It was a video that was supposed to elicit soaring patriotism and real emotions about the Pledge of Allegiance. But to do that, it used fake soldiers and a staged military funeral instead of the real thing.
On Tuesday night, 15-year-old Victoria Blackstone, a sophomore at the St. Agnes School in St. Paul, led the crowd at the Xcel Energy Center in the Pledge of Allegiance. The audience heard her 434-word essay, "Pledging myself to the Flag of the United States of America," an essay she'd entered in the "Wave the Stars & Stripes" essay contest and won. The RNC turned that essay into a three and a half minute video, a visually stirring montage rolling over Victoria's words about sharing the Pledge with Americans who have stood at important moments in history.
There's the Continental Congress...A real WWII vet...Photos of workers at Ground Zero. A close-up of a folded flag presented to a grieving widow at a military funeral...profiles of soldiers swelling with pride in slo-motion.
But CBS News found that the footage of the 'funeral' and soldiers is what is called 'stock' footage. The soldiers were actors and the funeral scene was from a one-day film shoot, produced in June. No real soldiers were used during production.
The footage, sold by stock-film house Getty Images was produced by a commercial filmmaker in Chicago. Both Getty and the production company, Mr. Big Films, confirmed that the footage was shot on spec and sold to the Republican National Committee.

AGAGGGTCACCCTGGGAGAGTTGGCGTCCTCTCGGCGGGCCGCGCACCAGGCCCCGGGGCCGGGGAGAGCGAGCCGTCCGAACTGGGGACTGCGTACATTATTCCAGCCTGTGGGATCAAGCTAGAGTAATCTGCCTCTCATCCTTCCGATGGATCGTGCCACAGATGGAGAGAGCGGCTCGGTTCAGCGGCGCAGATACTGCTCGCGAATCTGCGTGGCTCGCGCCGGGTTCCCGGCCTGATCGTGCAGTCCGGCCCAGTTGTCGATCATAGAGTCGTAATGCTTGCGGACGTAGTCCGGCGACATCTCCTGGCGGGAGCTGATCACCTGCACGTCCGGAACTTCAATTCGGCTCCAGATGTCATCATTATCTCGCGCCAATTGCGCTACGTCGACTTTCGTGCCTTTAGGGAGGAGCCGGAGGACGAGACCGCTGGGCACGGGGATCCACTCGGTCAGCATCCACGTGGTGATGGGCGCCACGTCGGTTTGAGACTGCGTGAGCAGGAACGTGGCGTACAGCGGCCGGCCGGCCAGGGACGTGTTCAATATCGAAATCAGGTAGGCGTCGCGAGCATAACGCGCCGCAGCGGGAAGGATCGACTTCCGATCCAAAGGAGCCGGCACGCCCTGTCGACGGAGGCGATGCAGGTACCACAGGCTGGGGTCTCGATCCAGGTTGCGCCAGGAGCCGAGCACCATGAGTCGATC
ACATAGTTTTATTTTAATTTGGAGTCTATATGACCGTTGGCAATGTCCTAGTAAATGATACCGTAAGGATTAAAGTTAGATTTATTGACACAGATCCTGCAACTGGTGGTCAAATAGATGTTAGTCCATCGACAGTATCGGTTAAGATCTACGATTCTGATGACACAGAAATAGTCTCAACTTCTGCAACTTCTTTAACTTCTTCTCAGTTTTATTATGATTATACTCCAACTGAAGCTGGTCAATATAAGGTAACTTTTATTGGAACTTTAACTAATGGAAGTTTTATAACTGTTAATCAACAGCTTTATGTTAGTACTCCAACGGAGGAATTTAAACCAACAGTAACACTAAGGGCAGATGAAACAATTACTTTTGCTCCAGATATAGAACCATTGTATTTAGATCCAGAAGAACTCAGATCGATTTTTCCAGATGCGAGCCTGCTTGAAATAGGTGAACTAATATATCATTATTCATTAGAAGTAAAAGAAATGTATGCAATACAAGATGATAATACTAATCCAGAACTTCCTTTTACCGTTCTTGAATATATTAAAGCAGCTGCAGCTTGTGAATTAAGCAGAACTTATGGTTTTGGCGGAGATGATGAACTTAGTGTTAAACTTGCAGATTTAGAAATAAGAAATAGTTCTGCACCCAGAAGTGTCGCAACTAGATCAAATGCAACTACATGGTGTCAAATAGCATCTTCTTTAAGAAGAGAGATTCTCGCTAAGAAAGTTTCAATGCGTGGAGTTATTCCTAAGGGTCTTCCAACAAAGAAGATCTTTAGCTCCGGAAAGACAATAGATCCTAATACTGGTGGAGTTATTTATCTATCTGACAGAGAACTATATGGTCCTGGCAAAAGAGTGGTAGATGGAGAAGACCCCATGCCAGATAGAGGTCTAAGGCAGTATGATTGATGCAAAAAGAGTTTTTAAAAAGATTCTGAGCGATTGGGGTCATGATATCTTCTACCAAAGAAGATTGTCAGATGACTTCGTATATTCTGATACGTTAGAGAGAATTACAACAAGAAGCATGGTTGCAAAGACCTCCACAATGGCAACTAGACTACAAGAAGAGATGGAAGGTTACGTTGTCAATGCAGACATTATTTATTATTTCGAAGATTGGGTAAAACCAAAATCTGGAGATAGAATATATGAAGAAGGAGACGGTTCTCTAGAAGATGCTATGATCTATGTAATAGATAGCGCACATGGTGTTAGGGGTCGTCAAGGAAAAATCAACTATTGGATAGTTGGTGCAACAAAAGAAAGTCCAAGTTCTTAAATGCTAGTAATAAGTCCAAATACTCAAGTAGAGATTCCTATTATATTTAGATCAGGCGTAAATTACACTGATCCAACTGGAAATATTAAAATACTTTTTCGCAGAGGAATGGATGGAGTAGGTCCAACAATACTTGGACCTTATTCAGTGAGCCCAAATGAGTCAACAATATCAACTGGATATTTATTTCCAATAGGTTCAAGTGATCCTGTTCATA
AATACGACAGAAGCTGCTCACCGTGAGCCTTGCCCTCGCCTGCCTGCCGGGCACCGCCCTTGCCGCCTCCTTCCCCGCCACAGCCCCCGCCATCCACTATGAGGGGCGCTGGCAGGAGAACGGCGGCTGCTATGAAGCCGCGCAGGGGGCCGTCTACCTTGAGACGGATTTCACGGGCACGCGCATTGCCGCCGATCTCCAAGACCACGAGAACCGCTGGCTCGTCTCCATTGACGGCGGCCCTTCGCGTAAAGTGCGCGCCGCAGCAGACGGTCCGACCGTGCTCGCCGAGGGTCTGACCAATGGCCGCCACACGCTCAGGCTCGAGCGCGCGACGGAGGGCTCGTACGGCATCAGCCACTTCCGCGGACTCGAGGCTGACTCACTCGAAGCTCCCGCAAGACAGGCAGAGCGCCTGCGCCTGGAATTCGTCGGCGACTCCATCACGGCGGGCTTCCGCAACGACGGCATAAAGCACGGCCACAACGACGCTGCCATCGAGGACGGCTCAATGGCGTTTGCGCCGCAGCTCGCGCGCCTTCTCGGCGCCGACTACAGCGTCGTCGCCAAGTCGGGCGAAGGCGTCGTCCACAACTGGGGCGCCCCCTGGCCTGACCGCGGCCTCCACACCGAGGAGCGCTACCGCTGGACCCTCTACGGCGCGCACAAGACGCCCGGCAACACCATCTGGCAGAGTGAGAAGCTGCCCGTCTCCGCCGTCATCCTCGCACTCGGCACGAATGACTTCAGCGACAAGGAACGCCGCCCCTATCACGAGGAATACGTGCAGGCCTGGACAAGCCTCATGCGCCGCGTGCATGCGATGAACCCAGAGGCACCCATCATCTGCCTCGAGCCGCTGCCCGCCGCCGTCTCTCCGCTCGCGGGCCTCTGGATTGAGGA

One of the actors, Perry Denton of Chicago, Ill. also confirmed that he was hired on a day-rate as an actor for the shoot and told CBS News he was surprised to learn the footage was shown at the convention.
And from the Atlanta Journal-Constitution:
Eighty-one veterans, all with health problems, have been told they must find another place to live by Nov. 30 because budget cuts are forcing the state to close the Milledgeville domiciliary unit at the Georgia War Veterans Home.
The Georgia Department of Veterans Affairs has proposed saving $2.7 million out of its budget by closing the domiciliary, which resembles an old college dorm with communal dining room near the lobby.
Assistant Commissioner Len Glass said about half the displaced veterans will go either to the state veterans hospital units that provide full nursing care or to the federal Veteran's Administration's domiciliary in Dublin. He said the agency was helping the rest of the veterans find new homes — maybe with relatives or friends.
And in Canada: a poll shows public support for the war in Afghanistan is at the lowest point ever.
Another three Canadians killed this week.
Bring them home now.